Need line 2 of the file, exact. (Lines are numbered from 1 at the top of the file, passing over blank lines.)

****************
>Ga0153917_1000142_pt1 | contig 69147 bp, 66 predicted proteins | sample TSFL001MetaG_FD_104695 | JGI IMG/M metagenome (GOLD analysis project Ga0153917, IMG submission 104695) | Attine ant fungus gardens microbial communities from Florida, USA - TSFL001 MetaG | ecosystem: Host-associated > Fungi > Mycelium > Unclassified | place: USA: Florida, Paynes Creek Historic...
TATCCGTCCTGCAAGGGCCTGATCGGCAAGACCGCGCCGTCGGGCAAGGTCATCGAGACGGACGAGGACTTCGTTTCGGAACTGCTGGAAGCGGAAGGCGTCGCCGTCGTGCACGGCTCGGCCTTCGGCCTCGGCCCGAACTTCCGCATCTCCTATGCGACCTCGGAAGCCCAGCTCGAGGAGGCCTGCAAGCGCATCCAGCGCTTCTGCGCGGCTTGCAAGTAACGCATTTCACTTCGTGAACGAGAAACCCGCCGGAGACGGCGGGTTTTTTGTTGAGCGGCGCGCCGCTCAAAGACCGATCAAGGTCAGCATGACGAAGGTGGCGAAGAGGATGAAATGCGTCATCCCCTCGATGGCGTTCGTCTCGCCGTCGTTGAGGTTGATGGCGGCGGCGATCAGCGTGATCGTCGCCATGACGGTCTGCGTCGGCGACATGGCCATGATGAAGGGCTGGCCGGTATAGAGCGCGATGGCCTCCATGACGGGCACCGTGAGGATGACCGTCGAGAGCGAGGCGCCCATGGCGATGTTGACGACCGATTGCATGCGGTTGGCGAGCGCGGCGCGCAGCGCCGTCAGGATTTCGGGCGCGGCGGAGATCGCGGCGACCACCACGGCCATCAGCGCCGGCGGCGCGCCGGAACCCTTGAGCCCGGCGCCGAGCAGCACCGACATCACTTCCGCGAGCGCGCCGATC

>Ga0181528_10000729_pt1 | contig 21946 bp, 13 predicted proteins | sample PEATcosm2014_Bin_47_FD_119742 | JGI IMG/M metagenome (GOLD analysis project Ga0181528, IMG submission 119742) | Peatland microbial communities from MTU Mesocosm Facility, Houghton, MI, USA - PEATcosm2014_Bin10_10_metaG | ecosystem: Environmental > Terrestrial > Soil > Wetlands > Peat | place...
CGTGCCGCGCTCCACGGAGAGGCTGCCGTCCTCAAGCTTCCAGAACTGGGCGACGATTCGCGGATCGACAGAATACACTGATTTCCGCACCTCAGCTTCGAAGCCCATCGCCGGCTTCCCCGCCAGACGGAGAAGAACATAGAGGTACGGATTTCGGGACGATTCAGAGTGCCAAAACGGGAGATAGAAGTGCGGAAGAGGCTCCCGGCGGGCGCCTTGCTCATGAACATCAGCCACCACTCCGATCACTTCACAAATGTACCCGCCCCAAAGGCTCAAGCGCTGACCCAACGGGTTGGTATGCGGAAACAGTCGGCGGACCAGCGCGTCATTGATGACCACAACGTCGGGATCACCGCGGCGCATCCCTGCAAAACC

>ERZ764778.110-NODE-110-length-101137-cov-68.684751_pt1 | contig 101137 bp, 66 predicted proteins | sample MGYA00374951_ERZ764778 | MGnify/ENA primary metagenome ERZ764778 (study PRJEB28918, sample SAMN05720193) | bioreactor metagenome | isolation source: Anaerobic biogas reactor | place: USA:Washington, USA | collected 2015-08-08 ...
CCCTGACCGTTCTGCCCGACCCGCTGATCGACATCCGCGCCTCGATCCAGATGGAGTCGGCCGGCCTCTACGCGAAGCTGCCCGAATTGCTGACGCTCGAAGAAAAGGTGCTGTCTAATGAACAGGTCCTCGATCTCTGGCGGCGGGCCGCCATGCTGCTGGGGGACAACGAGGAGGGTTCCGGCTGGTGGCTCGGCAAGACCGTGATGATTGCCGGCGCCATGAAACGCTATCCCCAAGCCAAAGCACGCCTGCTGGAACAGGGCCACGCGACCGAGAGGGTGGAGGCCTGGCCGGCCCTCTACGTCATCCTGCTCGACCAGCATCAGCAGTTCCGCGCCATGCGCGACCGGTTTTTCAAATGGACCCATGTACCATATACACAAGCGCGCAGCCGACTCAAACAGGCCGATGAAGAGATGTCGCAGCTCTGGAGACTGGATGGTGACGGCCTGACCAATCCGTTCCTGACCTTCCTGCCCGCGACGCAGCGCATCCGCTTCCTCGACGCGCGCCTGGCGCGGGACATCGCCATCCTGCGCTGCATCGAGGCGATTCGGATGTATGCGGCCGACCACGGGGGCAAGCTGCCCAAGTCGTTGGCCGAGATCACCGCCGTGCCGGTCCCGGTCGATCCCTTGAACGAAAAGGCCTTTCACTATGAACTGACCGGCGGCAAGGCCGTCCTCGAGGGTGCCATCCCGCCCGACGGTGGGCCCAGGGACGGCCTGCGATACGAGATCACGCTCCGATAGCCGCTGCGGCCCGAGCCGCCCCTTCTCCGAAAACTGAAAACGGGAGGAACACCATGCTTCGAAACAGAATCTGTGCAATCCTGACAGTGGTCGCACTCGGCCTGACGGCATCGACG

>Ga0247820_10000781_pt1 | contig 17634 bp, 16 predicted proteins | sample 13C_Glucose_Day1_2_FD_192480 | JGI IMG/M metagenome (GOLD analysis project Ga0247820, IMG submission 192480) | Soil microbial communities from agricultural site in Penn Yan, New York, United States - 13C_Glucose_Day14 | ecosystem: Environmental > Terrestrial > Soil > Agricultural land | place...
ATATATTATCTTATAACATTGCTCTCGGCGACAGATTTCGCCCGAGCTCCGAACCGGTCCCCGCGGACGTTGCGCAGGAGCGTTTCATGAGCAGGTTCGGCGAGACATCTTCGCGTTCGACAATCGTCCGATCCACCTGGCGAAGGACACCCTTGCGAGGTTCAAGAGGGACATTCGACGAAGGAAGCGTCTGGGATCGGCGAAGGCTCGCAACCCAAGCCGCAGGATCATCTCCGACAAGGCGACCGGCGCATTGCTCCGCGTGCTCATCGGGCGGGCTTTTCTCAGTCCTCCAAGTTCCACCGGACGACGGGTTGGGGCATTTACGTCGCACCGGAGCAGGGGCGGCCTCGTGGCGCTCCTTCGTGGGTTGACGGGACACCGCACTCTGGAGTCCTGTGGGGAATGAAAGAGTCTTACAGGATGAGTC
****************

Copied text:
TATCCGTCCTGCAAGGGCCTGATCGGCAAGACCGCGCCGTCGGGCAAGGTCATCGAGACGGACGAGGACTTCGTTTCGGAACTGCTGGAAGCGGAAGGCGTCGCCGTCGTGCACGGCTCGGCCTTCGGCCTCGGCCCGAACTTCCGCATCTCCTATGCGACCTCGGAAGCCCAGCTCGAGGAGGCCTGCAAGCGCATCCAGCGCTTCTGCGCGGCTTGCAAGTAACGCATTTCACTTCGTGAACGAGAAACCCGCCGGAGACGGCGGGTTTTTTGTTGAGCGGCGCGCCGCTCAAAGACCGATCAAGGTCAGCATGACGAAGGTGGCGAAGAGGATGAAATGCGTCATCCCCTCGATGGCGTTCGTCTCGCCGTCGTTGAGGTTGATGGCGGCGGCGATCAGCGTGATCGTCGCCATGACGGTCTGCGTCGGCGACATGGCCATGATGAAGGGCTGGCCGGTATAGAGCGCGATGGCCTCCATGACGGGCACCGTGAGGATGACCGTCGAGAGCGAGGCGCCCATGGCGATGTTGACGACCGATTGCATGCGGTTGGCGAGCGCGGCGCGCAGCGCCGTCAGGATTTCGGGCGCGGCGGAGATCGCGGCGACCACCACGGCCATCAGCGCCGGCGGCGCGCCGGAACCCTTGAGCCCGGCGCCGAGCAGCACCGACATCACTTCCGCGAGCGCGCCGATC